Even though it took the better part of a century, notice has finally begun to be taken, and actions have followed suit. What have we learned? Well, when we allow our wetlands to be deteriorated in such ways, the effects are compounded over time. Many of these are not only irreversible, but the devastation that ensues as a result doesn’t end, even in the event we were to cease destroying them. Progress is quite poorly defined. Profit and progress are not synonymous. The conversion of wetlands into developed urban areas has resulted in a number of negative impacts on the environment as a whole. Things like increased rate of erosion, storm water retention ineffectiveness, wildlife habitat destruction and the slowed release of nutrients needed to sustain the countless ecosystems crucial to the area have all occurred as a direct result of wetland destruction.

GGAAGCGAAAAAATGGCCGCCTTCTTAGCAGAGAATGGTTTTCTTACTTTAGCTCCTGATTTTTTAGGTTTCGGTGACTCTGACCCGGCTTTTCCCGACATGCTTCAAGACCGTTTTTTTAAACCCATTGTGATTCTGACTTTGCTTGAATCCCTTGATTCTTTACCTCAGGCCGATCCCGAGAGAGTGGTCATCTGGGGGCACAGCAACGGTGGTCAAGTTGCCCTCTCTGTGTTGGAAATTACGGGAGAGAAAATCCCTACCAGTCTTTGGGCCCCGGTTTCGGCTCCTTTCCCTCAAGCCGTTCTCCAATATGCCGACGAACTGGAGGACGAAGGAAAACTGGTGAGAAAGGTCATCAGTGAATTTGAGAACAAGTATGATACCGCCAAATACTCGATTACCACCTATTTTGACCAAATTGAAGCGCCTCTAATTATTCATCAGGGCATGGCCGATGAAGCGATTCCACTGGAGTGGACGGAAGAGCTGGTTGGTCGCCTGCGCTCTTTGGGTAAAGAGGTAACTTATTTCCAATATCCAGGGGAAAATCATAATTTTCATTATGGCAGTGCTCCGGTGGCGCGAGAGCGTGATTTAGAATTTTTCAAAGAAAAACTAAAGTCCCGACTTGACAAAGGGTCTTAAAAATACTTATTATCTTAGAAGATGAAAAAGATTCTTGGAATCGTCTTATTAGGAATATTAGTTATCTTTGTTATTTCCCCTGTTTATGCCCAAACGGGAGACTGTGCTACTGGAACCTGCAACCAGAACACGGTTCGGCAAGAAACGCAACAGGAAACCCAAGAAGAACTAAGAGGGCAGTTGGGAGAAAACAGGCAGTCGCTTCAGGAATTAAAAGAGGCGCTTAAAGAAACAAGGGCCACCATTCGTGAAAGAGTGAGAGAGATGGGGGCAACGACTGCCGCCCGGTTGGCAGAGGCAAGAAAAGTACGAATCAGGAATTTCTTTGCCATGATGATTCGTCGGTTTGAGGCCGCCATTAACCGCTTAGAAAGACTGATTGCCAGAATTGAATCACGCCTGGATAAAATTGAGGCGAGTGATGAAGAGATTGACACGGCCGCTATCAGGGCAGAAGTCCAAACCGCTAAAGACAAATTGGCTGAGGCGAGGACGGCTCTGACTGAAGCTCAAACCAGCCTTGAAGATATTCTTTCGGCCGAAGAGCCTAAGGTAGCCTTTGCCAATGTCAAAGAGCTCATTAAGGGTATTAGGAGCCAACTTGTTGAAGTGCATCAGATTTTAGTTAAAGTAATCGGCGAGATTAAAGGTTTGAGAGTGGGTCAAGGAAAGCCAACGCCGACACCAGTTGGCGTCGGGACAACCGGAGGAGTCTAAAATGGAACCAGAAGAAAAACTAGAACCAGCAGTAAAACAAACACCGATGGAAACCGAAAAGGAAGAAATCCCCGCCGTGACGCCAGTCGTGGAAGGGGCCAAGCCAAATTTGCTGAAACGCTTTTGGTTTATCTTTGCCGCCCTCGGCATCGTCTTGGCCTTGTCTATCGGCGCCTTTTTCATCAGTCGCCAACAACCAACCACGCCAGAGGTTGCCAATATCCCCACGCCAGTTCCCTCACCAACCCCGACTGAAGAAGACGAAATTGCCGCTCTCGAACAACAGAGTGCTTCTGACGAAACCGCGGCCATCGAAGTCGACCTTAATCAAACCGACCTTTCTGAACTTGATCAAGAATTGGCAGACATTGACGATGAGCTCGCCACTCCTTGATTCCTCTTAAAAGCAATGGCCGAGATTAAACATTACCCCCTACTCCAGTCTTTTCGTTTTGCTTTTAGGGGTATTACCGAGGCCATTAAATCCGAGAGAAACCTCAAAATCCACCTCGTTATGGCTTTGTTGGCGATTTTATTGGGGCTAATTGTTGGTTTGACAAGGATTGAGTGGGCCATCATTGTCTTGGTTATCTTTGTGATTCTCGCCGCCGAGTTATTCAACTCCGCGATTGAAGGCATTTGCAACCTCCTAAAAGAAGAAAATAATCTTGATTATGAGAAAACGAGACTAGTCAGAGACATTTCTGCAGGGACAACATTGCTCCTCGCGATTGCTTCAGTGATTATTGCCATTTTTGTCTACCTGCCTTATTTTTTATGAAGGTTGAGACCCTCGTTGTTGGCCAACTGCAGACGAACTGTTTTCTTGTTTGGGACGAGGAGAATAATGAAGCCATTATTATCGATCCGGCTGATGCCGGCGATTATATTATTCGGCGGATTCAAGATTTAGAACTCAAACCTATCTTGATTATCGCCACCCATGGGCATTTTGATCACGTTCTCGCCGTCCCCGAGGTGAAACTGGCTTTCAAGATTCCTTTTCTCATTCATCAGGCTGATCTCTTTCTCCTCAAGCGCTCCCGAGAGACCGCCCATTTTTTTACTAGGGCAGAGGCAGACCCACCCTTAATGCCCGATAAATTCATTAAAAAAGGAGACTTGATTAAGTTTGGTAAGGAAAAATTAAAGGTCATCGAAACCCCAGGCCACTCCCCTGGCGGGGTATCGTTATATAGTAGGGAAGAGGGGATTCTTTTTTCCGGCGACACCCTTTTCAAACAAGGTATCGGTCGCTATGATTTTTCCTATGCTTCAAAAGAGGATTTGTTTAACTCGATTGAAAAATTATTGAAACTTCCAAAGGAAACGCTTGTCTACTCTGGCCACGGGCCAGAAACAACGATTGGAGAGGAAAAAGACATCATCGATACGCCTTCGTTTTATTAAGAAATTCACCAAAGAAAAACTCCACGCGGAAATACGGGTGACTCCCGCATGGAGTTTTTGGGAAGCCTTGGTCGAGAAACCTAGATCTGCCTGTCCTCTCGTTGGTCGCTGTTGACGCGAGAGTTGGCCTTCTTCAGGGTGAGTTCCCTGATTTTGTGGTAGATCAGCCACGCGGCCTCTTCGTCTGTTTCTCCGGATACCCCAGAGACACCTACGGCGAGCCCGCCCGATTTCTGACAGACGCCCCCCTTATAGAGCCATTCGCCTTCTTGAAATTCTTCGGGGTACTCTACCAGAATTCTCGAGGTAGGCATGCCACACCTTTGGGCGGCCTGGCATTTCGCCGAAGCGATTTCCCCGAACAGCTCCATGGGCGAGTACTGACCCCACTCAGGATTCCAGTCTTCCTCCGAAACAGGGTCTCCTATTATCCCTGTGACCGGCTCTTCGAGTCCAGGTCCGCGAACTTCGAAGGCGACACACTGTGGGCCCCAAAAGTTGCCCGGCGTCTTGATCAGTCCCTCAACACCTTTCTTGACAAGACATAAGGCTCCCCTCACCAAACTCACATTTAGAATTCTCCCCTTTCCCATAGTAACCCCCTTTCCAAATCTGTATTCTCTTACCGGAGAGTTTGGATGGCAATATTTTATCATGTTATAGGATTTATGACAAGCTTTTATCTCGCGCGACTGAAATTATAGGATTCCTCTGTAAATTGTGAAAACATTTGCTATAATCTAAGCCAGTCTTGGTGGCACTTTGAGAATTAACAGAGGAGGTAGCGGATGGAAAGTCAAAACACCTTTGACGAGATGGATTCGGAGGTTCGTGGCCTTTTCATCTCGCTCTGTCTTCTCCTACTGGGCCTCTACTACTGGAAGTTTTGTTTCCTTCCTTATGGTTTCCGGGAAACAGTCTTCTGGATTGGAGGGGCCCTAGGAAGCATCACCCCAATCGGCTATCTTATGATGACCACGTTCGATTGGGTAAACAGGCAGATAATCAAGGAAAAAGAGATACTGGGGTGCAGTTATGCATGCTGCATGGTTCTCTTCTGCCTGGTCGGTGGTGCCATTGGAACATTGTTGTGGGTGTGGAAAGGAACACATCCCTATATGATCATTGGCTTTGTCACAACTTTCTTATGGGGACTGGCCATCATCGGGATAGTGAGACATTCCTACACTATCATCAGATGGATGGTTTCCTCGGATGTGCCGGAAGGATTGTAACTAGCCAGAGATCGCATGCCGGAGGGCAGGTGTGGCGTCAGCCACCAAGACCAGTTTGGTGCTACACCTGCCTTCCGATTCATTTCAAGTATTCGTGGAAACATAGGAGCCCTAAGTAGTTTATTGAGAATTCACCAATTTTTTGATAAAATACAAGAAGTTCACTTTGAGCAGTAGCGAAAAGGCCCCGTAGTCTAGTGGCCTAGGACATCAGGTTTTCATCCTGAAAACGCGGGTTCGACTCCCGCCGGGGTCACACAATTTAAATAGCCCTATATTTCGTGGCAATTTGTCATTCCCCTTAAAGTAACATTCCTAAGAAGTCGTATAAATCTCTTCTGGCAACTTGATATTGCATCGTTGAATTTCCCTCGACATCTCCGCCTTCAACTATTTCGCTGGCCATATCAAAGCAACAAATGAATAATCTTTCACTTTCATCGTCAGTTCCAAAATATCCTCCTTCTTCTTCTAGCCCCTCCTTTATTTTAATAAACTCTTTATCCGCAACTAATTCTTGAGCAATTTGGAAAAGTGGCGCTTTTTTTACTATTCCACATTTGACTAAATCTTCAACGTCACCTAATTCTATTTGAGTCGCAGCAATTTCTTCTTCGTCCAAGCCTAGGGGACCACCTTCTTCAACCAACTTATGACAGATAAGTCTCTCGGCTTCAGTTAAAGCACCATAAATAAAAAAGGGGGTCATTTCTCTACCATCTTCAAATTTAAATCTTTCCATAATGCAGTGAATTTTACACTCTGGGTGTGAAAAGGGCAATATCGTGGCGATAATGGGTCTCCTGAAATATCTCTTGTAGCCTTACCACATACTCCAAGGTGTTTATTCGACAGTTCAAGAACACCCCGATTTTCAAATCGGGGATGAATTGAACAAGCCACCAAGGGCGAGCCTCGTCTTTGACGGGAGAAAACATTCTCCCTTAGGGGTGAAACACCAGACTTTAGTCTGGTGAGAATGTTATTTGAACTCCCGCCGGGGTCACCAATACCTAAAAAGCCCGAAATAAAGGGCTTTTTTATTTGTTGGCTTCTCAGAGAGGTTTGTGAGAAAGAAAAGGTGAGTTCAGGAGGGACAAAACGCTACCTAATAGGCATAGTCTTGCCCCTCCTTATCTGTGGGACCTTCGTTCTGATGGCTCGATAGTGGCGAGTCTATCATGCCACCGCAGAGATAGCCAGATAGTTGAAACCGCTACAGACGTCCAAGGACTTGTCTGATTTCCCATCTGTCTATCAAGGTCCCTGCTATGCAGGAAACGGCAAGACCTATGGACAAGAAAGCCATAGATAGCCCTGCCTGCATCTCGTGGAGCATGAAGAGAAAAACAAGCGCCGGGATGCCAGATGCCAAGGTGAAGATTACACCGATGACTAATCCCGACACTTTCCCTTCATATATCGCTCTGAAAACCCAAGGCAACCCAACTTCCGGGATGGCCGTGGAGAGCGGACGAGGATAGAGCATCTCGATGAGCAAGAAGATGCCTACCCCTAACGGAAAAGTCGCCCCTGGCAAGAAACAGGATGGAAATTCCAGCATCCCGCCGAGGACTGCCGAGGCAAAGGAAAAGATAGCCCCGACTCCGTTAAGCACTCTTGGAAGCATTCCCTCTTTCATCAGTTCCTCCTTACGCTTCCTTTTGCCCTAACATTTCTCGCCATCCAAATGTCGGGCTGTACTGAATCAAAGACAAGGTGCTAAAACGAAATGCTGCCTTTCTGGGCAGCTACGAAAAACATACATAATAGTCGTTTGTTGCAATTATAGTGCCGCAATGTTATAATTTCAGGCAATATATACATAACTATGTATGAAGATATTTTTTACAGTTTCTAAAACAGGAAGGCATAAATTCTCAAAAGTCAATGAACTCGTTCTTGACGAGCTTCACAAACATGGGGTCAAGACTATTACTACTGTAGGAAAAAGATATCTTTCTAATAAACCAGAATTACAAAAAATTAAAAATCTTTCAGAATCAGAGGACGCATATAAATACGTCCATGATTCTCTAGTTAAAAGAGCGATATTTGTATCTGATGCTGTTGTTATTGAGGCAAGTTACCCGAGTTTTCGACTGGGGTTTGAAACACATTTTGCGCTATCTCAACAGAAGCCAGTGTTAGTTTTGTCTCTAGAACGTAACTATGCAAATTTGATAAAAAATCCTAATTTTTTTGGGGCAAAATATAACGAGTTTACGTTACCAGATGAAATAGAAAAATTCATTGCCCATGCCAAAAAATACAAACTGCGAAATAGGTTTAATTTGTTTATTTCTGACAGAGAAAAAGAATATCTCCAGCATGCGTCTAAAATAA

As the 1980’s came to a close, President Bush – “H” – vowed that there would be “no net loss of wetlands.” Presidents that would follow would keep this promise as a cornerstone of their campaigning. Even still, in the few short years between 1990 and 2005, nearly eighty-five thousand acres of wetlands were lost in the St. Johns area alone. That’s almost 6,000 acres a year. Florida’s flat terrain and sea level positioning puts the 11 million acres of wetlands well beyond the other 47 states that share the continental boundary. Let us not take the abundance for granted. We only have one Earth – and only so many acres of wetlands – to lose.